The German model of corporate governance
The Kazakhstan legislation on economic partnerships reminds, to our subjective view, if not a terrible, then very bad copy of the German legislation on private companies. The Kazakhstan limited liability partnership (LLP) resembles a German private limited company (GmbH). That is, LLP in Kazakhstan is a private limited company with a closed type. The closed nature of the LLP implies that the LLP does not report on its corporate events anywhere, and the participants (partners) directly participate in the management of the LLP and are entitled to resolve any issues related to the activities of the LLP.
As a rule, this model of corporate governance is typical for the European family business. For example, if a participant is a member of a family, leaves the business, then the existing participants have the right to redeem his share on the pre-emptive right, so as not to let a new participant into their family business in the LLP. The company is closed to outsiders. In addition, there can be at the same time two first leaders in the private limited company, who can act independently from each other without powers of attorney. For example, a son and a father can be such independent directors. When the father is on a ship in a distant voyage and cannot conduct business of the company remotely, but can conclude deals in the ports during the voyage, then his son acts on land, pays checks and avalizes promissory notes issued by the father. In practice, in Kazakhstan, the functions of double directorship, unfortunately, cannot be realized in the egov.kz system, but can be done through the JSC "Uniform Securities Registrar".
In Germany in the XIX century, perhaps family-owned private companies already understood that they needed quality and well-developed corporate solutions. To do this, they needed a corporate governance body that would be the first to take key corporate decisions before they were voiced by the owners of the company. Historically, in Germany in the XIX century was introduced a system of two-level management - dual board. The private company's management body was the supervisory board. The second council or the second governing body is the management board. The difference was that in Germany the board is mainly engaged in operational activities and constantly reports to the supervisory board or the general meeting of participants, and the supervisory board is engaged in long-term plans and key issues, forms the board of a private company, supervises, advises and approves the board's decisions. Both organs are completely separated from each other both by functions and by the composition of their members. If compare with the Anglo-Saxon model, then in the German model decisions are taken twice - the supervisory board first decides, and then this decision is approved by the general meeting of participants.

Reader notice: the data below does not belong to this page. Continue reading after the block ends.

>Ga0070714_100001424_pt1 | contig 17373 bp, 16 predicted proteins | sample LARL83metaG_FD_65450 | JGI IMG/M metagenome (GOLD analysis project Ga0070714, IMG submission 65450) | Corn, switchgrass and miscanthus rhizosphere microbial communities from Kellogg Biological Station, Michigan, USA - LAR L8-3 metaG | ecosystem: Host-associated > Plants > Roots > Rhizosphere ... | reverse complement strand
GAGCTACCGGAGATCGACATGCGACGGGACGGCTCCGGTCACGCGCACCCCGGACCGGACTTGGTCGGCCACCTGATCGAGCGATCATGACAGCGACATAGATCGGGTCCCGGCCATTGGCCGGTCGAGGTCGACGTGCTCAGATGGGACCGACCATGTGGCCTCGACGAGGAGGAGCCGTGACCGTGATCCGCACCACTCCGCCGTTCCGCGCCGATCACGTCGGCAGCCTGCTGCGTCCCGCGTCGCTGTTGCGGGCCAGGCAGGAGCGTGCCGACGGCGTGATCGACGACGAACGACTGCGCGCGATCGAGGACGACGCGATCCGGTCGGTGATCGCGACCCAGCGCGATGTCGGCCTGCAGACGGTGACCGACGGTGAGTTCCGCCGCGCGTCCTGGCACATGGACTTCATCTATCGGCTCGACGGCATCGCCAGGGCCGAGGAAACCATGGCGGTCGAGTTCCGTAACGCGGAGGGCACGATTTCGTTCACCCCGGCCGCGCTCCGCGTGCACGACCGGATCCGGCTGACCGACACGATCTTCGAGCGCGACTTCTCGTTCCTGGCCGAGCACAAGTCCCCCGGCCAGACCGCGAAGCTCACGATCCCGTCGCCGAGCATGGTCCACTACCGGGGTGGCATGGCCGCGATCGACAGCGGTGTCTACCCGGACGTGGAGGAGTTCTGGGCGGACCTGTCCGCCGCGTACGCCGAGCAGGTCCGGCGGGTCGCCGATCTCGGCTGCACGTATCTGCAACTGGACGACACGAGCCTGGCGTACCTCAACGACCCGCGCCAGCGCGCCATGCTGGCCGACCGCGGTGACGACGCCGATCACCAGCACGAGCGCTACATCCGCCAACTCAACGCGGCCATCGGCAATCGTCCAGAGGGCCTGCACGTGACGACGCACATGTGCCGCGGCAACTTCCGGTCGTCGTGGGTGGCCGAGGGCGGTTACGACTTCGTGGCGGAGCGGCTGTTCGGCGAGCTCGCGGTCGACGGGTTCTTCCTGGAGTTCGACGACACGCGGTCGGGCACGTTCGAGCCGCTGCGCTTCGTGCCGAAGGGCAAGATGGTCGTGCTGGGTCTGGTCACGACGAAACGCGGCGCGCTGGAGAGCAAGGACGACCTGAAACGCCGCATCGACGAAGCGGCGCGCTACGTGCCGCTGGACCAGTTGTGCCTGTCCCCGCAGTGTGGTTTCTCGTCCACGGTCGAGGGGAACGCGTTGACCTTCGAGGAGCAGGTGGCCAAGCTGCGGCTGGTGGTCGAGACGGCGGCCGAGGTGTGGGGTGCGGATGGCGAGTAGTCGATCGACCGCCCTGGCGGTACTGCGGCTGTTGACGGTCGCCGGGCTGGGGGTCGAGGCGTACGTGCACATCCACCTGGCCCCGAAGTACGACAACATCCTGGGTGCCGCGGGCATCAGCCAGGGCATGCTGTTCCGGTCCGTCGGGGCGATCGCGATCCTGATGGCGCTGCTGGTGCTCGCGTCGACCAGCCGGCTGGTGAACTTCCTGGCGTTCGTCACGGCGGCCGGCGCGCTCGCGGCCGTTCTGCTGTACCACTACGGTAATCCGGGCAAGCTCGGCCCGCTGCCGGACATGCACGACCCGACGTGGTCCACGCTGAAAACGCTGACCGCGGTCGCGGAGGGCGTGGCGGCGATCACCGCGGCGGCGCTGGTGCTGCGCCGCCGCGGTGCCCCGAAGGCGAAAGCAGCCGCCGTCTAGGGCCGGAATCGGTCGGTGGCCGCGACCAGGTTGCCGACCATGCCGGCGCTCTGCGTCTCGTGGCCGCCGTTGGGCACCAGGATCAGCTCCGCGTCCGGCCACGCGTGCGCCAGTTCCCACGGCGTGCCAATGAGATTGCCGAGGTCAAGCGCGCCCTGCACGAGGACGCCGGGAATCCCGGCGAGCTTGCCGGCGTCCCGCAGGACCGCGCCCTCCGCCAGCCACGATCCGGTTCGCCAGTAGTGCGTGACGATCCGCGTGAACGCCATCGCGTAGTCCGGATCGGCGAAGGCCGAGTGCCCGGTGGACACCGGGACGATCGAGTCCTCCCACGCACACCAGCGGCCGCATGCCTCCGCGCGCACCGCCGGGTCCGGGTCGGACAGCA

The presence of a supervisory board is not necessary for German private companies. If there is a supervisory board in the company, then most of the members of the supervisory board are appointed by the shareholders of the company. Interestingly, in Germany, legislation (Mitbestimmungsgesetz, 1976) requires that the supervisory board consist of half of company employees if there are more than 2,000 workers in such a company. This, most likely, was caused by the desire of the German authorities in the 19th century to avoid protest moods, strikes, workers’ riots and trade unions, so that workers' representatives could influence the activities of the board. The concept was further extended at the operational level thanks to the Industrial Relations Act (Betriebsverfassungsgesetz).
Supervisory board as a management body
In Kazakhstan, much attention is paid to the legislation on joint-stock companies (JSCs). For example, such respected organizations as the World Bank, IFC, the Association of Financiers of Kazakhstan constantly propose changes to the legislation on joint-stock companies, although in practice most legal entities are limited liability partnerships. LLPs are probably about 95% of all types of legal entities. The reason is probably the following. The minimum authorized capital of the LLP is 500 US dollars, although we knowingly avoid discussion of the authorized capital of LLP from 0 tenge. For comparison, the minimum JSC’s authorized capital is about 200 thousand US dollars. Most likely, not every novice entrepreneur can absorb this amount. But like any entrepreneur will sooner or later need to give some of the control and management functions to the directors over the "managers" so that the company can become more stable and take cautious collective decisions.
For the reasons described above, we believe that it is necessary to amend the legislation so that the supervisory board has the status of a management body in the LLP by analogy with the board of directors in the JSC and does not duplicate the work of the audit committee.